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Modi Surname Case: Rahul Gandhi To Be MP Again, Can Contest Polls After Supreme Court Order

The trial judge has awarded the maximum sentence of two years in the case, the top court observed in its judgement, adding that it would not have attracted disqualification if the sentence was a day lesser.

Congress leader Rahul Gandhi’s conviction in a criminal defamation case over his ‘Modi surname’ remark was put on hold by the Supreme Court today, which said that while his remarks were not in good taste, his disqualification from parliament would affect his constituents.

The trial judge had awarded the maximum sentence of two years in the case, the top court observed, pointing out that it would not have attracted disqualification as an MP if the sentence was a day lesser.

Rahul Gandhi had in April told a sessions court in Surat his conviction by a magistrate’s court in the 2019 defamation case was erroneous, patently perverse, and he was sentenced in a manner so as to attract disqualification as a Member of Parliament. He had said he was treated harshly by the trial court, which was “overwhelmingly influenced” by his status as an MP.

No doubt that the utterances by the petitioner were not in good taste, the Supreme Court said today, “and the petitioner ought to have been more careful in making speeches”.

“The ramifications of disqualification not just affect the right of the individual but also the electorate,” it said.

This was Rahul Gandhi’s last chance before acquittal, and will allow him to attend the parliament and contest elections, his lawyer earlier argued in the court, adding that the High Court had reserved its judgement for 66 days, and due to conviction in the case, Mr Gandhi has already lost two Parliament sessions.

A Supreme Court bench of Justices BR Gavai, PS Narasimha, and Sanjay Kumar was hearing Rahul Gandhi’s request for a stay on his conviction. The Gujarat High Court had earlier refused to stay his conviction in the criminal defamation case.

Senior Advocate Abhishek Manu Singhvi, representing Rahul Gandhi, said the trial has been completed, and Mr Gandhi has even been convicted, yet there is no evidence so far.

Mr Singhvi said this is the first time 30 crore people have held to be an identifiable class. “They are amorphous, non-homogenous…communities, castes, and groups with appellation ‘Modi’ are totally different,” he said.

Justice Gavai had at the beginning of the hearing said Mr Gandhi will have to make out an exceptional case for a stay on conviction, to which Mr Singhvi said he was not arguing conviction today.

Mr Singhvi argued the complainant Purnesh Modi’s original surname is not Modi, and he had changed it.

“The complainant Purnesh Modi himself said that his original surname was not Modi. He belongs to Modh Vanika Samaj,” he argued, and claimed not a single of the persons Mr Gandhi had named during his speech have sued him.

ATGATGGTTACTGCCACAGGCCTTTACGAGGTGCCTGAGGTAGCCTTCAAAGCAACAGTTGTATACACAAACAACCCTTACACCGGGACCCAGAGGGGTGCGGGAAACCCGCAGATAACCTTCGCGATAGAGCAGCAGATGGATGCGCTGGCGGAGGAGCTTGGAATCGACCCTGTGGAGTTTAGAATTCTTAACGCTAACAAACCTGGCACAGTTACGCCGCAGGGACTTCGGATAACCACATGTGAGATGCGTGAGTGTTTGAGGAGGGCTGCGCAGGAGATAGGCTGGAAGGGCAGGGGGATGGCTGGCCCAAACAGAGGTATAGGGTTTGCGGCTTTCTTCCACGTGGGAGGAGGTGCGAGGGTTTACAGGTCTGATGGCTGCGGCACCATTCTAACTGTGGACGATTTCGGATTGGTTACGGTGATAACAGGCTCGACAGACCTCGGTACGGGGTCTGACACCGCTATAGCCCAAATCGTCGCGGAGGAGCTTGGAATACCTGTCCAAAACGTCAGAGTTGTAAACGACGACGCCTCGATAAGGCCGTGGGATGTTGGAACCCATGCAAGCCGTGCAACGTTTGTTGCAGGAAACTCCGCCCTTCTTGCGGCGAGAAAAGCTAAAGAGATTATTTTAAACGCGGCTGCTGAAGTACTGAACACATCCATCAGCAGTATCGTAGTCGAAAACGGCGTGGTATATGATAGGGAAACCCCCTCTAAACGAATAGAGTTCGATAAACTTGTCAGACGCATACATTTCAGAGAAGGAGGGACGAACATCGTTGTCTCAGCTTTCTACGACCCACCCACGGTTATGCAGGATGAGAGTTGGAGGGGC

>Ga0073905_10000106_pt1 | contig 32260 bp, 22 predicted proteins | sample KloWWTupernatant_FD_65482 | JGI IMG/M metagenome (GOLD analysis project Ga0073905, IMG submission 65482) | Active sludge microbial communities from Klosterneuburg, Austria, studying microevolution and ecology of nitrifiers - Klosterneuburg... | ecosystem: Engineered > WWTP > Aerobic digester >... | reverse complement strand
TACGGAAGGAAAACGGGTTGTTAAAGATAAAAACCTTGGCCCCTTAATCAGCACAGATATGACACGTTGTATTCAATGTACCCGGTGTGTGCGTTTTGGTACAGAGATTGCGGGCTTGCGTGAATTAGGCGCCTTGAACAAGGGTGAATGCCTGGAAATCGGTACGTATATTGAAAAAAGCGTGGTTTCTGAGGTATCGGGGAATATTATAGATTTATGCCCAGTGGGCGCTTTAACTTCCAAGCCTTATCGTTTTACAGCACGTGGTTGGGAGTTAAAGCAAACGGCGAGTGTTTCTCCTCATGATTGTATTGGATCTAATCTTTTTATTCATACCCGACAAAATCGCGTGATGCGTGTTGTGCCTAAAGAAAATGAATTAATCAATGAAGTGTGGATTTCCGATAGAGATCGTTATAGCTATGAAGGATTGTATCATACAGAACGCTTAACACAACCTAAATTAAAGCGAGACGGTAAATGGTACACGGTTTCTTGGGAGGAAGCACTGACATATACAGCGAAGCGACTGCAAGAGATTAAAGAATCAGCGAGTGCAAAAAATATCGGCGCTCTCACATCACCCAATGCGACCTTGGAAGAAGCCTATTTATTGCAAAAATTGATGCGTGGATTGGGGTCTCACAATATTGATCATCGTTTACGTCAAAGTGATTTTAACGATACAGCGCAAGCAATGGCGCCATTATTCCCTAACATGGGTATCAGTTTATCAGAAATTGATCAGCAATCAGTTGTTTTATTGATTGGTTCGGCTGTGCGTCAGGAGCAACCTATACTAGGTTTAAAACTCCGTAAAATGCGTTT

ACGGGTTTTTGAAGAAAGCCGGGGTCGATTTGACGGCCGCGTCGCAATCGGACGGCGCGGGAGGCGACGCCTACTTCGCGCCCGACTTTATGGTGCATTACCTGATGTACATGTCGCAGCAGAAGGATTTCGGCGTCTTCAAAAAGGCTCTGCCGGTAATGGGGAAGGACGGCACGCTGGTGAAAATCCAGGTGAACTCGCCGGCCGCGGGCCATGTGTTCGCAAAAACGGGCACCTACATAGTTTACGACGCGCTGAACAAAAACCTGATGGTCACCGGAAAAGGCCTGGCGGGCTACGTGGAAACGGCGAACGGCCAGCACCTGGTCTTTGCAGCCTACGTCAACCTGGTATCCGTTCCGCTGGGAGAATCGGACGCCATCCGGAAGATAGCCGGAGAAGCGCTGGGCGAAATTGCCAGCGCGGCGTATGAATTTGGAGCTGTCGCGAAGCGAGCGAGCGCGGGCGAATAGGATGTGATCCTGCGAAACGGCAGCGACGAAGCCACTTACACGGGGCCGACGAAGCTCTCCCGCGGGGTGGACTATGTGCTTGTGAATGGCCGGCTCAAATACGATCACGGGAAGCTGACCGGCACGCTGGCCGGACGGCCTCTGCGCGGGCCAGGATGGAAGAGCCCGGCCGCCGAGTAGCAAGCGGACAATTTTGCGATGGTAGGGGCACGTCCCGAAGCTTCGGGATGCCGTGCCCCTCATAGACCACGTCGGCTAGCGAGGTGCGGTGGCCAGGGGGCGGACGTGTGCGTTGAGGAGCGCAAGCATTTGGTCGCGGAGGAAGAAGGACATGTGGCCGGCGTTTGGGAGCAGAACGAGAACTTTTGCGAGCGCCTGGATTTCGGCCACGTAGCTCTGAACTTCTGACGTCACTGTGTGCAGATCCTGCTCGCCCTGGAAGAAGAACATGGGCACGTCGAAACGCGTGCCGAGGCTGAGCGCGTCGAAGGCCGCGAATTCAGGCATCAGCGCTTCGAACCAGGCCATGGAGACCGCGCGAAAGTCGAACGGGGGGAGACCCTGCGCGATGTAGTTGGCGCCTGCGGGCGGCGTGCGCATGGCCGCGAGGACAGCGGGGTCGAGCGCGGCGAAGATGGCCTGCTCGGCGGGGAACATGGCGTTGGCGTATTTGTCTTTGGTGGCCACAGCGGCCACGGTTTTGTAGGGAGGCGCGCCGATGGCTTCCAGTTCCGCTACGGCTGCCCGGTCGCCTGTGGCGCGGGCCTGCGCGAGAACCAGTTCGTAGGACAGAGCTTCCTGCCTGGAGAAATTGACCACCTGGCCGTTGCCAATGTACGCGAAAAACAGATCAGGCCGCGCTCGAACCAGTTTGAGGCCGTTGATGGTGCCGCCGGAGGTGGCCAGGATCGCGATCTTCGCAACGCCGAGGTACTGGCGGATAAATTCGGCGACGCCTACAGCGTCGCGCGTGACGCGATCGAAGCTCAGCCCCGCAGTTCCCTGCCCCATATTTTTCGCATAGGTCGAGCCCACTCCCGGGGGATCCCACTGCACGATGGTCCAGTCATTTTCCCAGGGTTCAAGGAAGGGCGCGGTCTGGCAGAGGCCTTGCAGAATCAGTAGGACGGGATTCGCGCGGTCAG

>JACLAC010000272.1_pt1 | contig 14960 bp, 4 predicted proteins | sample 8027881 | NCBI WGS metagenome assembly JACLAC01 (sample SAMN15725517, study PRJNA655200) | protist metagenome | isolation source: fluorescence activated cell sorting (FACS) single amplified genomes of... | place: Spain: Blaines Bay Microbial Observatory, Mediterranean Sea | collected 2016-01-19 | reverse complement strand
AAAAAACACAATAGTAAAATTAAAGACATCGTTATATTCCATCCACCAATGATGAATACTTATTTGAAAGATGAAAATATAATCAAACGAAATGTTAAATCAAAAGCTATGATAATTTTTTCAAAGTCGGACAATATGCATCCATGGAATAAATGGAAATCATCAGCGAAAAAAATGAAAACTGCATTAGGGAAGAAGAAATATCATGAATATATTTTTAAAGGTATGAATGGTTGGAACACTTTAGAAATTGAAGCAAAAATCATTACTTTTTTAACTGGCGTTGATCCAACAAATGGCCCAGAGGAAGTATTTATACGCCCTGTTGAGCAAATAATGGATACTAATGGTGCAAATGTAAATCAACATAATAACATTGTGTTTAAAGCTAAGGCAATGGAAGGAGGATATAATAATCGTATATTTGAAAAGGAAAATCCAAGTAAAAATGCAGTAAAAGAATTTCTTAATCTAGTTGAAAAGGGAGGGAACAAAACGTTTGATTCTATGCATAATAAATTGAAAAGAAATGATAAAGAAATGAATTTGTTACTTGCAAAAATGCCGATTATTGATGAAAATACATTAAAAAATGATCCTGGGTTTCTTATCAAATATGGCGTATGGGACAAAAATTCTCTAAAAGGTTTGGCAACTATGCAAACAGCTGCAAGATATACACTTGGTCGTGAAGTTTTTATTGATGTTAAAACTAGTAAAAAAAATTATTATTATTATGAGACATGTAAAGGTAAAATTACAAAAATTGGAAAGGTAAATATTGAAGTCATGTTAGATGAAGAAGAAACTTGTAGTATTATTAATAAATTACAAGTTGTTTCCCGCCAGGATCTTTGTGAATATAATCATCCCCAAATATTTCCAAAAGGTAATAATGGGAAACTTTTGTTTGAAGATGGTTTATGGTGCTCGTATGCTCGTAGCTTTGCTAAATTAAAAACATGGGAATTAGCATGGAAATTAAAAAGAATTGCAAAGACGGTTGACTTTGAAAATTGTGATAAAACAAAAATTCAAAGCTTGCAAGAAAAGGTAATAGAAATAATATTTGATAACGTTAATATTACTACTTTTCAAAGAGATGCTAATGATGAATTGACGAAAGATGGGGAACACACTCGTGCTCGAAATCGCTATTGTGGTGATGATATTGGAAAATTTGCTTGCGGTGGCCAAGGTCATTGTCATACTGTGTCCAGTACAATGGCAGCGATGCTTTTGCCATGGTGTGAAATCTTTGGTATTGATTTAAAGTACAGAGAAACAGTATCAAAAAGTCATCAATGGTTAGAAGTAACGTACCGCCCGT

“Interestingly, everybody who is aggrieved in this very ‘small’ community of 13 crores, the only people suing are BJP office-holders. Very strange,” Mr Singhvi said.

The Supreme Court then pointed out that the trial court has also spoken about Mr Gandhi’s criminal antecedents.

“They have cited 13 cases but no conviction in any of those cases. How are these cited for criminal antecedents? I am not a hardened criminal…No conviction despite…look at the chart. Full of cases filed by BJP karyakartas, but never any conviction,” Mr Singhvi responded.

Advocate Singhvi then pointed out that the High Court treats this as a serious offence involving a moral turpitude.

“Not a single material of moral turpitude. Not a single judgement. This is non-cognisable, bailable, and compoundable. Not against society, not kidnapping, rape, murder…maximum sentence of 2 years… How can this become an offence involving moral turpitude?” he said.

There’s no other case where two years sentence has been given, he added.

Mr Gandhi while maintaining that he was not guilty, on Wednesday requested the top court to stay his two-year conviction, enabling him to participate in the ongoing sittings of the Lok Sabha and sessions thereafter.

At a rally in Karnataka’s Kolar in April 2019, Rahul Gandhi, in a dig at Prime Minister Narendra Modi, said, “How come all the thieves have Modi as the common surname?”.

In an affidavit before the top court, the former Wayanad MP said that he has always maintained that he is not guilty of the offence and that the “conviction is unsustainable” and if he had to apologise and compound the offence, “he would have done it much earlier”.

Rahul Gandhi has challenged the trial court order in the Surat Sessions court, where the appeal is pending.

-With NDTV inputs.

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